Sequential Compression Device Compliance in Postoperative Obstetrics and Gynecology Patients

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To assess the association of patient and nursing education on sequential compression device compliance in patients who have undergone major obstetric or benign gynecologic procedures.


We performed a prospective observational study on all English-speaking patients who underwent cesarean delivery or benign gynecologic surgery and were prescribed to wear sequential compression devices postoperatively at a university medical center. The 4-month study was divided into 1-month segments. The first month consisted of baseline observations of compliance. The second month was comprised of structured patient education, the third month involved nursing education, and the final month included both interventions. Observations were made twice daily. All educational interventions and observations were performed by two coauthors. A patient was noted to be compliant if she was ambulating, sitting, or lying in bed with sequential compression devices applied, tubing attached, and the machine powered on.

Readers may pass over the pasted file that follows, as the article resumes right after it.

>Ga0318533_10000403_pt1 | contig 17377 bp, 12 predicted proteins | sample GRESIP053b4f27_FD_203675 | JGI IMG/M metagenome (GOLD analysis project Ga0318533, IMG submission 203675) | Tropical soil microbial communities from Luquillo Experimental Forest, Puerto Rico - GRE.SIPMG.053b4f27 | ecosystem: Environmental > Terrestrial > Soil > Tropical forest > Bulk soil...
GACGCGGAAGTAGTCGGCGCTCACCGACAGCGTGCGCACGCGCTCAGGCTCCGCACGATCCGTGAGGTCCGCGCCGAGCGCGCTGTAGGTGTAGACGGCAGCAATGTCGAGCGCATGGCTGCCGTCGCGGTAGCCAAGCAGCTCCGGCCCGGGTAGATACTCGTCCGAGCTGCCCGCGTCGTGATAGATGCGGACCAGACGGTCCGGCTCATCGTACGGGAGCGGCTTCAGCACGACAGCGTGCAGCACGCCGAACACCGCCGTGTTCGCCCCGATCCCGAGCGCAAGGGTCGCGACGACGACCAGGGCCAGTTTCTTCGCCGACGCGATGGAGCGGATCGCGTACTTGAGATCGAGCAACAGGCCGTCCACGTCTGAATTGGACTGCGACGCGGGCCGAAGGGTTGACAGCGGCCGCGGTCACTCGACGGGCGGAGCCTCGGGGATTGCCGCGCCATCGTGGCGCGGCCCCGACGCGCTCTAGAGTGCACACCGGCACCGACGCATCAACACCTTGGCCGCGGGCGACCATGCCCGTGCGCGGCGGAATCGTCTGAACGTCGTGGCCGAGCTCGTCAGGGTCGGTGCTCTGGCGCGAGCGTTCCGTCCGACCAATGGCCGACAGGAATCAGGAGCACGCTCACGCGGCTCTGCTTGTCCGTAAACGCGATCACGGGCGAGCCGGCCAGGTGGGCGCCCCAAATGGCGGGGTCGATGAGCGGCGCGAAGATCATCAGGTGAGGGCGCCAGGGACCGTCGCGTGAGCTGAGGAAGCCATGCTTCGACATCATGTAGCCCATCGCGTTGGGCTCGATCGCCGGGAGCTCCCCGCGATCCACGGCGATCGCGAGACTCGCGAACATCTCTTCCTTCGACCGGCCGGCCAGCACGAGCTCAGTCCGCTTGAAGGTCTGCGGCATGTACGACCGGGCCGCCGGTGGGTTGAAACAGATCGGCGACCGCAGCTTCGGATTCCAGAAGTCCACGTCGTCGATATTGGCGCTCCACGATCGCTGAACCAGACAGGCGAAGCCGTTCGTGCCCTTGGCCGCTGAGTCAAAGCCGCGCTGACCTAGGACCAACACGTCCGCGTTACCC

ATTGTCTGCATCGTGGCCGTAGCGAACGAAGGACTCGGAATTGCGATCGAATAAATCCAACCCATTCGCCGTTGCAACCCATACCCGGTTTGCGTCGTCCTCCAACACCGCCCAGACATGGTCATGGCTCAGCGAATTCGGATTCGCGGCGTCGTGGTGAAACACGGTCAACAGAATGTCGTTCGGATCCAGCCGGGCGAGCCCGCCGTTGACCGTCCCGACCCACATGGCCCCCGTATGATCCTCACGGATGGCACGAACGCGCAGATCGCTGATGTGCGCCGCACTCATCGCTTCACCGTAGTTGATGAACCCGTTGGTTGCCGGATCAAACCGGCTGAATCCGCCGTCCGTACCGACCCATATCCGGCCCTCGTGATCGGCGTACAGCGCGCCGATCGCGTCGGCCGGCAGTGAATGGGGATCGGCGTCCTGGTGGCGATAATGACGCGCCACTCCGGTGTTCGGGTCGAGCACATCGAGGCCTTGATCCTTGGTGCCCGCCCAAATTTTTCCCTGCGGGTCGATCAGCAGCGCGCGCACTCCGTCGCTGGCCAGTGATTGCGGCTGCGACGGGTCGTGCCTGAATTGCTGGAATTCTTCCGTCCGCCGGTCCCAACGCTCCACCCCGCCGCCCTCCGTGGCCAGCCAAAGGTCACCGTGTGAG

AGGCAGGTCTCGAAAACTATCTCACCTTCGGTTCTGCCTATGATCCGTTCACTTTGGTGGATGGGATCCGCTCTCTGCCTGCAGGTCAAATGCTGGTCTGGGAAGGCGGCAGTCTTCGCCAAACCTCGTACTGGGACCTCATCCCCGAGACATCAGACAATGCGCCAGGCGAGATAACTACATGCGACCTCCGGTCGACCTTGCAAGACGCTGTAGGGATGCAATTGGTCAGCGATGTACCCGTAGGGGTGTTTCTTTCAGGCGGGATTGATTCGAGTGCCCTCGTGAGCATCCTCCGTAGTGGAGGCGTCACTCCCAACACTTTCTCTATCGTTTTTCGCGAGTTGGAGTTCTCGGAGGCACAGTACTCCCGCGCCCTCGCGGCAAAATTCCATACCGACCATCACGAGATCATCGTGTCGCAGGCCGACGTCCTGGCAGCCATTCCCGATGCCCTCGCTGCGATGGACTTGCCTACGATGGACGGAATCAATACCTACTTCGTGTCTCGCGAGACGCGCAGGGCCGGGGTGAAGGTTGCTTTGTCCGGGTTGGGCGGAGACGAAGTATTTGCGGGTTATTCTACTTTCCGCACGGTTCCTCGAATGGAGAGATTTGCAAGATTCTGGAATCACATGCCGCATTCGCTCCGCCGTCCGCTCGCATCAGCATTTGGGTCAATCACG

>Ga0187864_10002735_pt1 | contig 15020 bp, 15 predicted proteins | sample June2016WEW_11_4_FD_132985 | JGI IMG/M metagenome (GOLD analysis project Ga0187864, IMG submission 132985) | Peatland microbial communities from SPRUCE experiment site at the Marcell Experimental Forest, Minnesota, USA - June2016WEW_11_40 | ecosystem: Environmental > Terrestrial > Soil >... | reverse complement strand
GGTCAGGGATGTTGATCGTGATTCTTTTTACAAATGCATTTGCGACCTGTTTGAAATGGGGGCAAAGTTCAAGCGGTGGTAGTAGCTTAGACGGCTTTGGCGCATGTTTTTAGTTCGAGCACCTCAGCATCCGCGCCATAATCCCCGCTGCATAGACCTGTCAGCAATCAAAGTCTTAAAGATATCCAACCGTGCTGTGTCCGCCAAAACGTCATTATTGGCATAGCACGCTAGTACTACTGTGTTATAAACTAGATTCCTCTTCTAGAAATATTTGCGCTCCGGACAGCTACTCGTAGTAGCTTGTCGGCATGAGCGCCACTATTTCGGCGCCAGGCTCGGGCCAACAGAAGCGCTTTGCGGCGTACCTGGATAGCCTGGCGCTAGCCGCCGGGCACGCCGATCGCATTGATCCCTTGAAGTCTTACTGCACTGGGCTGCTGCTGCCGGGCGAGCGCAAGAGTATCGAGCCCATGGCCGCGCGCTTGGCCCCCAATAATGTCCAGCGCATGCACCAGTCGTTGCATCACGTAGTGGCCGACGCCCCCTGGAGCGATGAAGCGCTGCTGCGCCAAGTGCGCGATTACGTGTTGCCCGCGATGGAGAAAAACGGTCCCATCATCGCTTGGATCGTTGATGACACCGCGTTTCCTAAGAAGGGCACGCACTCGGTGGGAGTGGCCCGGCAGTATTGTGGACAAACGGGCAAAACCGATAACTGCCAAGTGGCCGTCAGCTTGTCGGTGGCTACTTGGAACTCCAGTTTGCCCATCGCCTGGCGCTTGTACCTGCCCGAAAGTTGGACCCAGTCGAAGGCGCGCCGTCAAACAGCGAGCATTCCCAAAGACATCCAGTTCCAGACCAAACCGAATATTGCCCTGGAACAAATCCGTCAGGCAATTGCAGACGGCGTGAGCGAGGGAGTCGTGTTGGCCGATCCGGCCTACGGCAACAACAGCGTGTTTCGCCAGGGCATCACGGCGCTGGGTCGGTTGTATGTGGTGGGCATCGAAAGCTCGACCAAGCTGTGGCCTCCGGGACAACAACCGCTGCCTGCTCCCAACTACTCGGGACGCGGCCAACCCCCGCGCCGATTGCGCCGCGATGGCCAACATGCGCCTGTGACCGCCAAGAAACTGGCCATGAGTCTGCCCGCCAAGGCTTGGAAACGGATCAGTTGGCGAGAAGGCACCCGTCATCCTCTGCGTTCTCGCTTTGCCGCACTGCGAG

A total of 859 observations was recorded for 228 patients. The number of hospitalization days ranged from 1 to 13 (mean 2.40 days, median 2 days). There was no difference in compliance among the months with 141 of 230 (61.3%), 106 of 194 (54.6%), 155 of 277 (56.0%), and 95 of 158 (60.1%) compliance for each consecutive month (P=.44). Noncompliance increased with each successive postoperative day (odds ratio 1.18 per day, 95% confidence interval 1.07–1.30). The most common patient-stated reason for noncompliance was “the nurse said I don't need them anymore” (82/362 observations [22.6%]). Overall, cesarean delivery was associated with the lowest rate of compliance when compared with gynecologic surgeries (272/519 [52.4%] compared with 225/340 [66.2%], P<.001).


Compliance with postoperative use of sequential compression devices is approximately 58% and did not improve with patient or nursing educational interventions.



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